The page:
Analyzing brain waveforms using neuroimaging big data to improve diagnosis

Automatic neurological disease diagnosis using deep learning - Analyzing brain waveforms using neuroimaging big data helps impro
Figure 1: A new deep neural network system for automatic diagnosis of neurological diseases (MNet) is shown in the left panel and the result of the triplet classification of epilepsy, spinal cord injury, and healthy subjects is shown in the right panel. Conv: convolutional layer; Fc: fully connected layer; HS: healthy subjects; EP: patients with epilepsy; SCI: patients with spinal cord injury. Credit: Jo Aoe

A team of researchers from Osaka University and The University of Tokyo developed MNet, an automatic diagnosis system for neurological diseases using magnetoencephalography (MEG), demonstrating the possibility of making automatic neurological disease diagnoses using MEG. Their research results were published in Scientific Reports.

MEG and electroencephalography (EEG) are essential for diagnosing neurological diseases such as epilepsy. MEG allows for the acquisition of detailed temporal-spatial patterns of human brain activity through the measurement of electro-magnetic field associated with , extracting detailed time-series signals from 160 sensors. Although information obtained from these tests is important for diagnosis, time and expertise are necessary for reading and analyzing, and abnormal waveform patterns may be missed.

Deep Neural Network (DNN), also known as , is a subset of machine learning in artificial intelligence (AI) and has drawn attention in recent years as a means for classifying data on various images, videos, and sounds at a through a machine learning process using big data.

The AI-powered automatic classification system MNet, which utilizes DNN as a computational framework, is based on a neural network called EnvNet (end-to-end convolutional for environmental sound classification) and can be trained to extract and learn features of neuroimaging signals unique to various neurological diseases from a massive amount of time-series neuroimaging data.

The team expected that the use of DNN would allow for the system to learn the characteristics of neurological diseases from many signals and classify patients with neurological diseases more accurately than conventional methods using waveforms.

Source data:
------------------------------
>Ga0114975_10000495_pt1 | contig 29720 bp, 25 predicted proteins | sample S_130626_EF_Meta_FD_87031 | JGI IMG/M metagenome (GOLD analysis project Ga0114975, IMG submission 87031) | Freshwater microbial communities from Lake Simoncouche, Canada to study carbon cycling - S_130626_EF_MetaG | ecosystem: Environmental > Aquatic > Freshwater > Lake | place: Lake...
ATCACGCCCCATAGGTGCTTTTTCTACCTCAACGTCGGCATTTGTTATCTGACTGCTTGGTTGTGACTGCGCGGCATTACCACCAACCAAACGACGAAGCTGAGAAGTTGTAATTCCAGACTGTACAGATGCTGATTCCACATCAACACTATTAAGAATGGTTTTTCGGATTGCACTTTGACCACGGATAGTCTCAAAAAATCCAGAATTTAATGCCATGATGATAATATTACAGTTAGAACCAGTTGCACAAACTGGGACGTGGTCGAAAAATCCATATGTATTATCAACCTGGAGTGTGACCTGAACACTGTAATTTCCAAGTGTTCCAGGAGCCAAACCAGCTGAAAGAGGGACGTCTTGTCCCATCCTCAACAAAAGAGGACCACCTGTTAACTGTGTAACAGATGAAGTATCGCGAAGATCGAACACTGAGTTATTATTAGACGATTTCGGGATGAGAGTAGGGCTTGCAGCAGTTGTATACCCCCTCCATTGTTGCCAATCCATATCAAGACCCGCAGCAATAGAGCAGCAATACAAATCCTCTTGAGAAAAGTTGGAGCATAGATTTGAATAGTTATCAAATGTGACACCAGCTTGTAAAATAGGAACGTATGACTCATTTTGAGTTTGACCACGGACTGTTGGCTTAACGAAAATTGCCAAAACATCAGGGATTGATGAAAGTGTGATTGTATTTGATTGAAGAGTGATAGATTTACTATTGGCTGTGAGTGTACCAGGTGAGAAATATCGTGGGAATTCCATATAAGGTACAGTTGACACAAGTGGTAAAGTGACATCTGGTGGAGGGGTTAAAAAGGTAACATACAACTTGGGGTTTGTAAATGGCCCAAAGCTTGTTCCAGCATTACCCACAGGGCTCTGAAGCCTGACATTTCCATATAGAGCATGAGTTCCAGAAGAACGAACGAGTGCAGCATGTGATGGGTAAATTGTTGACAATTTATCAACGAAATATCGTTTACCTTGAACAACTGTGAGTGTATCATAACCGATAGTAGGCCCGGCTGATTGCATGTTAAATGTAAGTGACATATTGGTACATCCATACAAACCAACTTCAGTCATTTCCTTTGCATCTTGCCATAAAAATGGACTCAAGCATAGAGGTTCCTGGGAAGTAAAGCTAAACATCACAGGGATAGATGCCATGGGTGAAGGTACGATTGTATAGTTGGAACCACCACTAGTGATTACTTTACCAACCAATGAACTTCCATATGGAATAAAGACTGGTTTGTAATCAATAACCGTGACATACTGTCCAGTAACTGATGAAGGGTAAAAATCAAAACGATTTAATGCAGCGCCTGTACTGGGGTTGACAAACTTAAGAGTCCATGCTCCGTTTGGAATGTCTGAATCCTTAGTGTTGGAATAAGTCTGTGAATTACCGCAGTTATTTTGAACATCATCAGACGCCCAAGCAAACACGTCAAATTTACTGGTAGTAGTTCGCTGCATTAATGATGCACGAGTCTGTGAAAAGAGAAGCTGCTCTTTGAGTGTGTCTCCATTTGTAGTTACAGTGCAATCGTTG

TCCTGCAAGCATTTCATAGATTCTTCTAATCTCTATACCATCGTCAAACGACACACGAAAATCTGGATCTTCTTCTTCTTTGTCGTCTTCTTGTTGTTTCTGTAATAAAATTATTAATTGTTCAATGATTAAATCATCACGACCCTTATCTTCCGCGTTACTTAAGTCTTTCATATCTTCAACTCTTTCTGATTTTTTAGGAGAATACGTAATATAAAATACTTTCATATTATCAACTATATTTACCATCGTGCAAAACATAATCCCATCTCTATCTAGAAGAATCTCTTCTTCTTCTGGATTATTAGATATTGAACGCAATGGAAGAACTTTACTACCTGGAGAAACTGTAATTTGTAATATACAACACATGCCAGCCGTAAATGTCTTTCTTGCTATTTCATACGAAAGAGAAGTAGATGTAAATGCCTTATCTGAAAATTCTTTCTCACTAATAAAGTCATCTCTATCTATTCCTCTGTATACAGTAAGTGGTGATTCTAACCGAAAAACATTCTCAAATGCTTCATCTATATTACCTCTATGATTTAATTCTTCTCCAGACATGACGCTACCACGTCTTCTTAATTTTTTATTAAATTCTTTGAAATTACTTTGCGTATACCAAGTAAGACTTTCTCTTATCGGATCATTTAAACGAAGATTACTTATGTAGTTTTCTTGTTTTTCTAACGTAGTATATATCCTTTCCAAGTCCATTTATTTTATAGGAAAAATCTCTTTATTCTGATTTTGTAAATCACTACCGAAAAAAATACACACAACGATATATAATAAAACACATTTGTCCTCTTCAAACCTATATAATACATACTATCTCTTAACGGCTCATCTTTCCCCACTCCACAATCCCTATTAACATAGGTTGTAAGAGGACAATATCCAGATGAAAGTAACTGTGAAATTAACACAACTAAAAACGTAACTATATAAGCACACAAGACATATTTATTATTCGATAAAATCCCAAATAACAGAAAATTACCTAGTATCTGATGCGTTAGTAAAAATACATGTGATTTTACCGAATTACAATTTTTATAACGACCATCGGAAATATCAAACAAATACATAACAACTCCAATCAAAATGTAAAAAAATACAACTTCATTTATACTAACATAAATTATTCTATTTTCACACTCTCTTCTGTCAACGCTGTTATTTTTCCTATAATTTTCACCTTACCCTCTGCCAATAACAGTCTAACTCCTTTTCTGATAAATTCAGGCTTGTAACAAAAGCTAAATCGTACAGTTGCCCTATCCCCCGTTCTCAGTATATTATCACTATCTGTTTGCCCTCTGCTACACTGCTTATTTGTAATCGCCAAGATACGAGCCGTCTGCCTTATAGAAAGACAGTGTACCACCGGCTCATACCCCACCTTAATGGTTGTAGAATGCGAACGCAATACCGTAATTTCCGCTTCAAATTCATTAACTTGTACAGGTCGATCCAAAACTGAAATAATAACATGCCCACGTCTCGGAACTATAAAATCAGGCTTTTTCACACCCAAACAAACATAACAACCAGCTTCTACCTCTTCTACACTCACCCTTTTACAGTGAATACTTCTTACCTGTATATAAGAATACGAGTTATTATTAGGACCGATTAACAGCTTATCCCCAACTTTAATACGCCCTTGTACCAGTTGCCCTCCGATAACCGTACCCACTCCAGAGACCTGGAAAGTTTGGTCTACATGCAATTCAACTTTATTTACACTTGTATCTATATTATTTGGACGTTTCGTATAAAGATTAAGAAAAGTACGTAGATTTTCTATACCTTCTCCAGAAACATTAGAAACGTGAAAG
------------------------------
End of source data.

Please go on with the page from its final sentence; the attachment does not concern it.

With MNet, they tried to classify neuroimaging big data on 140 patients with epilepsy, 26 patients with spinal cord injuries, and 67 healthy subjects. The trained MNet succeeded in classifying healthy subjects and those with the two neurological diseases with an accuracy of over 70 percent and patients with epilepsy and healthy subjects with an accuracy of nearly 90 percent. The classification accuracy was significantly higher than that obtained by a support vector machine (SVM), a conventional general machine learning method based on waveforms (relative band powers of EEG signal). Moving forward, this technique will be used for diagnosis of various , evaluation of severity, prognosis, and efficacy of treatment.

"Machine learning is constantly advancing, with new techniques being developed all the time. However, no matter how much analytical methods advance, if the quality of underlying data is poor, a sharp distinction cannot be drawn. We carried out the process of machine learning by utilizing DNN, which processed mainly from the Osaka University Hospital Epilepsy Center. We'd like to increase the number and the types of diseases to be diagnosed without sacrificing quality of data so that our technique will be helpful in clinical practice," says researcher Jo Aoe of Osaka University.


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More information: Jo Aoe et al. Automatic diagnosis of neurological diseases using MEG signals with a deep neural network, Scientific Reports (2019). DOI: 10.1038/s41598-019-41500-x
Journal information: Scientific Reports

Provided by Osaka University
Citation: Analyzing brain waveforms using neuroimaging big data to improve diagnosis (2019, May 16) retrieved 16 July 2019 from https://phys.org/news/2019-05-brain-waveforms-neuroimaging-big-diagnosis.html
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